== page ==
My favorite part of the evening was the after-dinner program. The speaker was introduced by Masonic Charities President and CEO, Eric Neetenbeck.  Eric announced that the Minnesota Masonic Charities has made a gift of thirty-five million dollars to the University of Minnesota for the purpose of establishing the Masonic Institute for the Developing Brain. This will be “an interdisciplinary initiative focused on the early diagnosis and treatment of the neurodevelopmental disorders in childhood and adolescence.”  This is cutting edge stuff folks.

The guest speaker was Dr. Damien Fair, the new Co-Director for the Masonic Institute. Dr. Fair is a leading national expert in behavioral neuroscience and brain imaging. He was very recently recruited from the Oregon Health and Science University. Dr. Fair is originally from Minnesota.

Dr Fair provided an overview of his prior research and work which lead him to his current position. He also provided some insight on why he recently chose the University of Minnesota for his future work, while recruited by several universities.  He gave all in attendance, a glimpse of the interdisciplinary work and research that will occur at the new Center.  This will be a “one stop shop” for children and families. He also noted that he will enter the new building for the first time in the coming week, which was made possible by Minnesota Masonic Charities.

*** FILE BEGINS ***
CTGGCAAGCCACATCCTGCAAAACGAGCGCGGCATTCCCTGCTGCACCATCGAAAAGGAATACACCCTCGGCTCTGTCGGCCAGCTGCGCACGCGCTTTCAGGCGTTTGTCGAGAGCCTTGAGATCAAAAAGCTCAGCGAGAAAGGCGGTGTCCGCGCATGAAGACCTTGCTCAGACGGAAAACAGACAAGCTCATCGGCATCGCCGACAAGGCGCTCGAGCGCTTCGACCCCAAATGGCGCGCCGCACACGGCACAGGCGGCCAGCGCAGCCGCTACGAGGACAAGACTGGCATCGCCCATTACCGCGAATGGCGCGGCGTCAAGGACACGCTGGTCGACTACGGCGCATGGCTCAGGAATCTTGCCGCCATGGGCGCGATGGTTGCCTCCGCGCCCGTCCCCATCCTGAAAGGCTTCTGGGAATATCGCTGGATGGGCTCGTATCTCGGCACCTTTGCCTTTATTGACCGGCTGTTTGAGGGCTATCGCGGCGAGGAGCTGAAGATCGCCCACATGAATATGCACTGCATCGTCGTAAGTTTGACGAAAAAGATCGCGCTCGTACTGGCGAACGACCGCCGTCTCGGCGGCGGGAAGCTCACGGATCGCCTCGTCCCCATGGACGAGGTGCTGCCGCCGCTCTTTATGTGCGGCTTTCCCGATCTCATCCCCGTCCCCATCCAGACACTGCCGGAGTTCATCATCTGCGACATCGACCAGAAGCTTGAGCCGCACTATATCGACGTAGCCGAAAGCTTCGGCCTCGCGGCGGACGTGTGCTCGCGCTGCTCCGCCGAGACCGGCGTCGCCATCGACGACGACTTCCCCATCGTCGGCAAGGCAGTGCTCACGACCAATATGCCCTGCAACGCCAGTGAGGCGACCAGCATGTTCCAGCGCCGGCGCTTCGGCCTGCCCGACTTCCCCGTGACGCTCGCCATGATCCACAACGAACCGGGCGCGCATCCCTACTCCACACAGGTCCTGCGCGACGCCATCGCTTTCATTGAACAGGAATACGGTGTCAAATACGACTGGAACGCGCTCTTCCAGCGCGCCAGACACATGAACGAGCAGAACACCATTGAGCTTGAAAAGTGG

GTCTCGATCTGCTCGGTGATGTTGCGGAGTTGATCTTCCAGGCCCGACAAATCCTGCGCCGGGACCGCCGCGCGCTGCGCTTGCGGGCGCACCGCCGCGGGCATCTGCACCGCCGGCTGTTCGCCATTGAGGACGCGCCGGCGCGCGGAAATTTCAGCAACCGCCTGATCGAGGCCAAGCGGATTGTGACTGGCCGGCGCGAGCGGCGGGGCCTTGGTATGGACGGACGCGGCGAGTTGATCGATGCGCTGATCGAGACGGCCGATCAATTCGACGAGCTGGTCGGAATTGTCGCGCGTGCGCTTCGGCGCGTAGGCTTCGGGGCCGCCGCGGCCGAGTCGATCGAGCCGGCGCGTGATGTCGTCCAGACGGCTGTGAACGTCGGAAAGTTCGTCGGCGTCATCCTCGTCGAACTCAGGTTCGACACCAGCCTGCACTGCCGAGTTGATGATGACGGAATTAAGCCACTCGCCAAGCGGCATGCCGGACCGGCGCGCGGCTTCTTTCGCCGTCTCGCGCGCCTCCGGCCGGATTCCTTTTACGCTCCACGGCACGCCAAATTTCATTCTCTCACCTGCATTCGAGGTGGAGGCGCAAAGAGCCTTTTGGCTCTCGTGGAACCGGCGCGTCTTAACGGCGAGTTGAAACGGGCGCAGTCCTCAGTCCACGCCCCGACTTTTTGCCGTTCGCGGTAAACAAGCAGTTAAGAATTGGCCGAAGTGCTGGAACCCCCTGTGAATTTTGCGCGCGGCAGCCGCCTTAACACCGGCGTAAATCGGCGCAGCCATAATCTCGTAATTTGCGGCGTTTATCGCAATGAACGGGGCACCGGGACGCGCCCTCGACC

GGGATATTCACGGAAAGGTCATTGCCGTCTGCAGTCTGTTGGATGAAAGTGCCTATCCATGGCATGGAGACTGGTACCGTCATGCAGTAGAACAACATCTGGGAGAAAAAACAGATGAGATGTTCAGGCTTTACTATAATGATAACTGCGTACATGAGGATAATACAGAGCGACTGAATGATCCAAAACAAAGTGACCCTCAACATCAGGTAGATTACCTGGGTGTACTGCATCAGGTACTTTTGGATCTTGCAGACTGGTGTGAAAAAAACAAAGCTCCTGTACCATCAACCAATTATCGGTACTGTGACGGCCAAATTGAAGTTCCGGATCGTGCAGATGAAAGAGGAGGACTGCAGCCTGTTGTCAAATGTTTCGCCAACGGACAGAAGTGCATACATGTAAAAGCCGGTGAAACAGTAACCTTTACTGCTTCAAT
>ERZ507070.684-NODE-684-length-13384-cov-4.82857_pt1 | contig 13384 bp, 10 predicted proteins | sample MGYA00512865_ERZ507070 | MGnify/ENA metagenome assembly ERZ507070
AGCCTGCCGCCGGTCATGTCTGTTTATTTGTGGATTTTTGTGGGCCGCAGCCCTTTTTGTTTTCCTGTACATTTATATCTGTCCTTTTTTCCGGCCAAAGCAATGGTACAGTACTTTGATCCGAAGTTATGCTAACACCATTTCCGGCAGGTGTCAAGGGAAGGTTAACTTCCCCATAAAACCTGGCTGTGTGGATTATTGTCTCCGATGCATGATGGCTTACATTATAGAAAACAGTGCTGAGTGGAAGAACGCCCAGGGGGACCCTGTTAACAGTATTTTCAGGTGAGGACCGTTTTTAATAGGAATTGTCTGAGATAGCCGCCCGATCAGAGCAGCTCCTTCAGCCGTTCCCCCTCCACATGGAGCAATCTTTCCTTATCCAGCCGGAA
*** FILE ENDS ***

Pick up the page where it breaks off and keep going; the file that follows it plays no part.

In closing, Eric Neetenbeck reminded all attendees of the good causes supported in the past and all the worthwhile ongoing efforts supported by Minnesota Masonic Charities which include Masonic Cancer Center-University of Minnesota, Masonic Children’s Hospital-University of Minnesota, Minnesota Masonic Home, the thousands of scholarships provided, community services such as the Minnesota Masonic Home and now the Masonic Institute for the Developing Brain.  

Minnesota Masonic Charities has given one hundred million dollars in the past ten years, and MMC is the largest contributor to the University of Minnesota.

All of that is something for Minnesota Masons to be very proud of and the more reason to support these wonderful endovers that impact the lives of Minnesotans and beyond our states border.

President and CEO Eric Neetenbeek  Minnesota Masonic Charites

John Schwietz Director of Institutional Advancement MMC